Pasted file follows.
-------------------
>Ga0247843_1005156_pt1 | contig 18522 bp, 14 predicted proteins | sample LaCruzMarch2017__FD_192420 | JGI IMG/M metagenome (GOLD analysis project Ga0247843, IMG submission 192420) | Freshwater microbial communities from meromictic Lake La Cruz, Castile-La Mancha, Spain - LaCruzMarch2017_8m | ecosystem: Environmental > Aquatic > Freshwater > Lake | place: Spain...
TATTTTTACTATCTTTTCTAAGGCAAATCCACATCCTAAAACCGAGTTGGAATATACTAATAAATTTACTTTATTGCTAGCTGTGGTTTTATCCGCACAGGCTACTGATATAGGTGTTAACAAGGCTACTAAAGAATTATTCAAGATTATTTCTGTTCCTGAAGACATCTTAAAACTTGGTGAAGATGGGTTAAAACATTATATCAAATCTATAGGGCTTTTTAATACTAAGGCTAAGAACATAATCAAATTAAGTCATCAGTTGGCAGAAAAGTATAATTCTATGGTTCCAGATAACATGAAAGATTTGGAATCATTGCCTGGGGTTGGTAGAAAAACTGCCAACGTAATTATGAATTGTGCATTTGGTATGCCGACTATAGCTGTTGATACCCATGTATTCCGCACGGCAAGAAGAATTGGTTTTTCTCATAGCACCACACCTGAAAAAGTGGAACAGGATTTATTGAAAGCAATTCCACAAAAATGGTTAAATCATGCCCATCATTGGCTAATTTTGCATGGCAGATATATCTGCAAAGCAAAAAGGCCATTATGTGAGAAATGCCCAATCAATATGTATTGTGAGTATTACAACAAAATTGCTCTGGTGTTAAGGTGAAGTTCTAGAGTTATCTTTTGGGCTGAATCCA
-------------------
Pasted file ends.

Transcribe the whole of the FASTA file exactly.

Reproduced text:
>Ga0247843_1005156_pt1 | contig 18522 bp, 14 predicted proteins | sample LaCruzMarch2017__FD_192420 | JGI IMG/M metagenome (GOLD analysis project Ga0247843, IMG submission 192420) | Freshwater microbial communities from meromictic Lake La Cruz, Castile-La Mancha, Spain - LaCruzMarch2017_8m | ecosystem: Environmental > Aquatic > Freshwater > Lake | place: Spain...
TATTTTTACTATCTTTTCTAAGGCAAATCCACATCCTAAAACCGAGTTGGAATATACTAATAAATTTACTTTATTGCTAGCTGTGGTTTTATCCGCACAGGCTACTGATATAGGTGTTAACAAGGCTACTAAAGAATTATTCAAGATTATTTCTGTTCCTGAAGACATCTTAAAACTTGGTGAAGATGGGTTAAAACATTATATCAAATCTATAGGGCTTTTTAATACTAAGGCTAAGAACATAATCAAATTAAGTCATCAGTTGGCAGAAAAGTATAATTCTATGGTTCCAGATAACATGAAAGATTTGGAATCATTGCCTGGGGTTGGTAGAAAAACTGCCAACGTAATTATGAATTGTGCATTTGGTATGCCGACTATAGCTGTTGATACCCATGTATTCCGCACGGCAAGAAGAATTGGTTTTTCTCATAGCACCACACCTGAAAAAGTGGAACAGGATTTATTGAAAGCAATTCCACAAAAATGGTTAAATCATGCCCATCATTGGCTAATTTTGCATGGCAGATATATCTGCAAAGCAAAAAGGCCATTATGTGAGAAATGCCCAATCAATATGTATTGTGAGTATTACAACAAAATTGCTCTGGTGTTAAGGTGAAGTTCTAGAGTTATCTTTTGGGCTGAATCCA